Administration of a Role-playing Server

Responsibilities

  • Management of a team of 10 volunteers, working on their free-time
  • Administration of a ~100 players community
  • Gameplay systems conception and implementation in Java
  • General producing tasks, from programming to 3D modelling
  • Writing and editorial line keeping of a consistent fictional world
  • Minecraft retro-engineering to inject modified behaviors

May 2014 – July 2017 – France


Context

Almost every gamer of our days has laid hands on Minecraft at least once. For me, it was a much bigger story, beginning with the discovery of this game and its creative potential back in 2010. I quickly understood that the power of this game came with the multiplayer mode.

In 2014, I joined Mc-Fr, the biggest role-playing Minecraft server in France, as a simple player. One year later, as the server was undergoing some big changes, I joined the administration and development team.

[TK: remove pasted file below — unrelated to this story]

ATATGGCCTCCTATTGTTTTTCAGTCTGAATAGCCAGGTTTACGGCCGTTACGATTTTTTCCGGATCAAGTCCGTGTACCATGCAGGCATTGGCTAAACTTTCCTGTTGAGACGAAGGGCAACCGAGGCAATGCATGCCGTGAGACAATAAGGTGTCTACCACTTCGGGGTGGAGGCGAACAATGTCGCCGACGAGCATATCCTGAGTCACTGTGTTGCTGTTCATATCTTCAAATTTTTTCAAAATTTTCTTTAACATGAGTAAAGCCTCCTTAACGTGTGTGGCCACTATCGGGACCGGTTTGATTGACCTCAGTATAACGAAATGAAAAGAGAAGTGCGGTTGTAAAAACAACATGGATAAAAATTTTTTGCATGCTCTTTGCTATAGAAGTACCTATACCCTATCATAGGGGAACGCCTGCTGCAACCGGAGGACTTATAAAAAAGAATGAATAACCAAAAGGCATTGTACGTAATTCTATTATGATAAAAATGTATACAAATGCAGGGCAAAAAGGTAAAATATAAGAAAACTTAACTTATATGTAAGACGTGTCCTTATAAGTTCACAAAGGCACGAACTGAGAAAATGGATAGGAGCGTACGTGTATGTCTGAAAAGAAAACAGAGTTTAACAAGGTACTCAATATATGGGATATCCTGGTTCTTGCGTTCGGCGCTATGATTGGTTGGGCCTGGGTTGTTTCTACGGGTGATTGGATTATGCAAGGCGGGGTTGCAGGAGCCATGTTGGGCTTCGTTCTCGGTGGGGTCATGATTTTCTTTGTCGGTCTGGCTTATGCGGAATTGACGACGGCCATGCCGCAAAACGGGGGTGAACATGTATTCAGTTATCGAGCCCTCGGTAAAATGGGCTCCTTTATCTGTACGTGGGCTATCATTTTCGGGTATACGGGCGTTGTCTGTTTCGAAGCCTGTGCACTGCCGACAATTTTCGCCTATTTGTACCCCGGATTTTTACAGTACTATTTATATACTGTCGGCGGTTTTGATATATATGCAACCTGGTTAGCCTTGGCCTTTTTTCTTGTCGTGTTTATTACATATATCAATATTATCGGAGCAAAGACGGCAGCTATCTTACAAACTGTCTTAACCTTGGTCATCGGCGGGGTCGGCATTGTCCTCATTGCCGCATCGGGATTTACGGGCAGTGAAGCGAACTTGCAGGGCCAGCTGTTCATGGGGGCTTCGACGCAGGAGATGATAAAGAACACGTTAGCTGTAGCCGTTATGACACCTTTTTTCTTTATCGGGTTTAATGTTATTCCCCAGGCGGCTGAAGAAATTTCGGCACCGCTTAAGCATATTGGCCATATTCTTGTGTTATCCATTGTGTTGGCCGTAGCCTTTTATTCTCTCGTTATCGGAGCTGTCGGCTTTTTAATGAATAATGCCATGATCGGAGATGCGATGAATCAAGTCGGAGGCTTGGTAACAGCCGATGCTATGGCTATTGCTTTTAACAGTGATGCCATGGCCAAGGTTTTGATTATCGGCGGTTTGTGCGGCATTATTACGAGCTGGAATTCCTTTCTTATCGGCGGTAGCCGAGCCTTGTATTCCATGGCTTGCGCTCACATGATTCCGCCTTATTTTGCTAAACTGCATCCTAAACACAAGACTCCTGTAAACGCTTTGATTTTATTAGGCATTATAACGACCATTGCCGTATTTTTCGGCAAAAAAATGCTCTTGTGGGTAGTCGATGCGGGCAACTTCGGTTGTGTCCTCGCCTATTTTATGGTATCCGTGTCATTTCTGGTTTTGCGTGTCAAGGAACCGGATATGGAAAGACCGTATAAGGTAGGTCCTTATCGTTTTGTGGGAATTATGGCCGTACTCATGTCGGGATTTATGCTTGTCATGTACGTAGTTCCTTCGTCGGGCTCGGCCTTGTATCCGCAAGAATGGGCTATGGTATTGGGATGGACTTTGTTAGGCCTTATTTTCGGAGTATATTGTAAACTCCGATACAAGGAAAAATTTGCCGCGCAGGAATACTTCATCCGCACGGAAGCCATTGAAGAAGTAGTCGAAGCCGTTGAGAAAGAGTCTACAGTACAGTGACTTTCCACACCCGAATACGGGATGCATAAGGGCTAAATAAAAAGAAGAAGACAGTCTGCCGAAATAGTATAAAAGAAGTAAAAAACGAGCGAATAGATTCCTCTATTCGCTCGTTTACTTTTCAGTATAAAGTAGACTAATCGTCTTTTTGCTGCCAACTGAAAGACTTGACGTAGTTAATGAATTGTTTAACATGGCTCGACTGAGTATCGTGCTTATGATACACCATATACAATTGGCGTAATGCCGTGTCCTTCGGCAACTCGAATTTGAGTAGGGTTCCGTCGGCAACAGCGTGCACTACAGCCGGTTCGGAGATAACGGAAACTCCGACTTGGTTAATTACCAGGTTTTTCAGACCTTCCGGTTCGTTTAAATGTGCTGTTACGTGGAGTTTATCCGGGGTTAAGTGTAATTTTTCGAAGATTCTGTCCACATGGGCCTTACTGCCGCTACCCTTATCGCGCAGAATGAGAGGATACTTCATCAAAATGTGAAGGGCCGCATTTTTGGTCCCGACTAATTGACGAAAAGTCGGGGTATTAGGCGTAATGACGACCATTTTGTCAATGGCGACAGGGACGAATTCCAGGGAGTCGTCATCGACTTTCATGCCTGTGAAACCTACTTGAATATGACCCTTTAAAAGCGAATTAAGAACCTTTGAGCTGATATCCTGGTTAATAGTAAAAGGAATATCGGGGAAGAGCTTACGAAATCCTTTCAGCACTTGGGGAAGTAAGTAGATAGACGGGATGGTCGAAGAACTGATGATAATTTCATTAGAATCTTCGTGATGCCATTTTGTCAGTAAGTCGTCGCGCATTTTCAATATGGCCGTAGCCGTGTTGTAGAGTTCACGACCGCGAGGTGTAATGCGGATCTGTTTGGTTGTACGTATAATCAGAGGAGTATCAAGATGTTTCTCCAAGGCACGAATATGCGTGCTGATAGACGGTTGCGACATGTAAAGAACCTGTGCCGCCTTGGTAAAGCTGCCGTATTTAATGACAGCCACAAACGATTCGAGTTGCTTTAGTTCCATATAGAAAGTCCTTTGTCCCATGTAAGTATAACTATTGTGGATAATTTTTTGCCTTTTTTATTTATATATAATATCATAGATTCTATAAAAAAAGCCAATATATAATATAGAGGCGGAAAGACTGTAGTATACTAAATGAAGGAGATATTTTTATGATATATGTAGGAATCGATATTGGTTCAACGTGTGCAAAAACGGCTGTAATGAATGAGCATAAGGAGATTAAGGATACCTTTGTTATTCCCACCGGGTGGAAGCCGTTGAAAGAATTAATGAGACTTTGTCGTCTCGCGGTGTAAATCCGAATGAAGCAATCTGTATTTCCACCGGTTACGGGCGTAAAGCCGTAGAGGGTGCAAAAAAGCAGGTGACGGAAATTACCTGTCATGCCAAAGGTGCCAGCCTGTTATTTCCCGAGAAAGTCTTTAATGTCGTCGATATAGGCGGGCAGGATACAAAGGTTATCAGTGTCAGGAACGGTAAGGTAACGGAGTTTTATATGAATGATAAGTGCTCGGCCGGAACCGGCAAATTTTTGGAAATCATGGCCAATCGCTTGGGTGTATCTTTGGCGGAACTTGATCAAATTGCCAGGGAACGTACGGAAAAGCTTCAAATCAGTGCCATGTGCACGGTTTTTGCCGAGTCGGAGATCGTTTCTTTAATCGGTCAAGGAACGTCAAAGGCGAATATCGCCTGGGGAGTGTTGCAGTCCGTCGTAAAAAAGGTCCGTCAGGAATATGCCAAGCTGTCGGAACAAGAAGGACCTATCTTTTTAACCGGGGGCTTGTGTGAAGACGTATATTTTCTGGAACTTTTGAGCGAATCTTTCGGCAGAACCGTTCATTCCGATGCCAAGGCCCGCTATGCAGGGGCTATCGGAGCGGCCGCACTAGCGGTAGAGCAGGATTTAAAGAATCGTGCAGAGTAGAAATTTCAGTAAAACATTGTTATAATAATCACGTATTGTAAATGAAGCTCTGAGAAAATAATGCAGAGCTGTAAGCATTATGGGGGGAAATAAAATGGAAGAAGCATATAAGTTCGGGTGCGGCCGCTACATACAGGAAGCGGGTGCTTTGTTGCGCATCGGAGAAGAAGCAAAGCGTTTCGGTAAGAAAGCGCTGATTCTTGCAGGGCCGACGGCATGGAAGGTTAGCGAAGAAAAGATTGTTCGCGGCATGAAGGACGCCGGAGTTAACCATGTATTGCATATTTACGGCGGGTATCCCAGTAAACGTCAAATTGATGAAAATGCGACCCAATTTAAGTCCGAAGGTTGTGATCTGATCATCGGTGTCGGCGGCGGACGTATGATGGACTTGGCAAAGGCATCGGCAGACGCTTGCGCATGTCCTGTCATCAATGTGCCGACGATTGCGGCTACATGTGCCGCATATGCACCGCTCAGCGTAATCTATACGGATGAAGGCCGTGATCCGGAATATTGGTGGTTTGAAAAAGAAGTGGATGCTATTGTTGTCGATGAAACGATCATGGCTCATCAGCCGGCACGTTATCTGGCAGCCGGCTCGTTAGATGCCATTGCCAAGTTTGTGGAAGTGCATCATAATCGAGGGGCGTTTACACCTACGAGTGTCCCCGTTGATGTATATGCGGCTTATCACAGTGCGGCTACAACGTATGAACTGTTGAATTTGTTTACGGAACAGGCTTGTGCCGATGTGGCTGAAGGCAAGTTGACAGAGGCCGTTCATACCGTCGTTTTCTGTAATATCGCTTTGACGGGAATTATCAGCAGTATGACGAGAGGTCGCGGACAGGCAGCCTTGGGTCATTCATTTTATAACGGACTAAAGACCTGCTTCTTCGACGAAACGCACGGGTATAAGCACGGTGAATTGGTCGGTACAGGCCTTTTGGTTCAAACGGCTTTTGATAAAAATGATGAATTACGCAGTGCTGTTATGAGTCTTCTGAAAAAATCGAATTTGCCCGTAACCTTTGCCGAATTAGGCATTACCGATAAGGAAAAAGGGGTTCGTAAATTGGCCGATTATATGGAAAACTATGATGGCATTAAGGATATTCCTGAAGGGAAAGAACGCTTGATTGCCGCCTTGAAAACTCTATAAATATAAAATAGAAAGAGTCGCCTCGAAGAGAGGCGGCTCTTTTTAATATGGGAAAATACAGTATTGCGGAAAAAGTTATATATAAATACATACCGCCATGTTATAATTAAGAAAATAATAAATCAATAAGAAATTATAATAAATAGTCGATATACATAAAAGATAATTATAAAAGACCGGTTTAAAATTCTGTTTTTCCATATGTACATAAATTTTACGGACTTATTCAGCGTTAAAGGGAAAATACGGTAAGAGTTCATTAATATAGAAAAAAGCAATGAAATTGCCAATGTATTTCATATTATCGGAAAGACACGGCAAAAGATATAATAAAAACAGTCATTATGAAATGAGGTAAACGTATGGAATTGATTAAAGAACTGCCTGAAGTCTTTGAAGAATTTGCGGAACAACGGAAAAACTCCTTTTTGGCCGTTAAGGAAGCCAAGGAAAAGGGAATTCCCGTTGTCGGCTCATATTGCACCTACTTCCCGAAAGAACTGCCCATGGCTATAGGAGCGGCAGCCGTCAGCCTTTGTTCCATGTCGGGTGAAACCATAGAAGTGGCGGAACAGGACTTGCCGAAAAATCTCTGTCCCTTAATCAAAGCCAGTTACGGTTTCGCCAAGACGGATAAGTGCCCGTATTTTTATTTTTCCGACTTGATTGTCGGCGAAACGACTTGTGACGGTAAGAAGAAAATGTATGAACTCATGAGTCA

Alongside two other administrators that became close friends, we transformed Minecraft into a platform able to support an immersive role-playing experience, managed our team and our community, until the point where our studies and work activities forbid us to give our baby the time it required.

Résultat de recherche d'images pour "minecraft-fr.net twitter"

What is a “role-playing server”?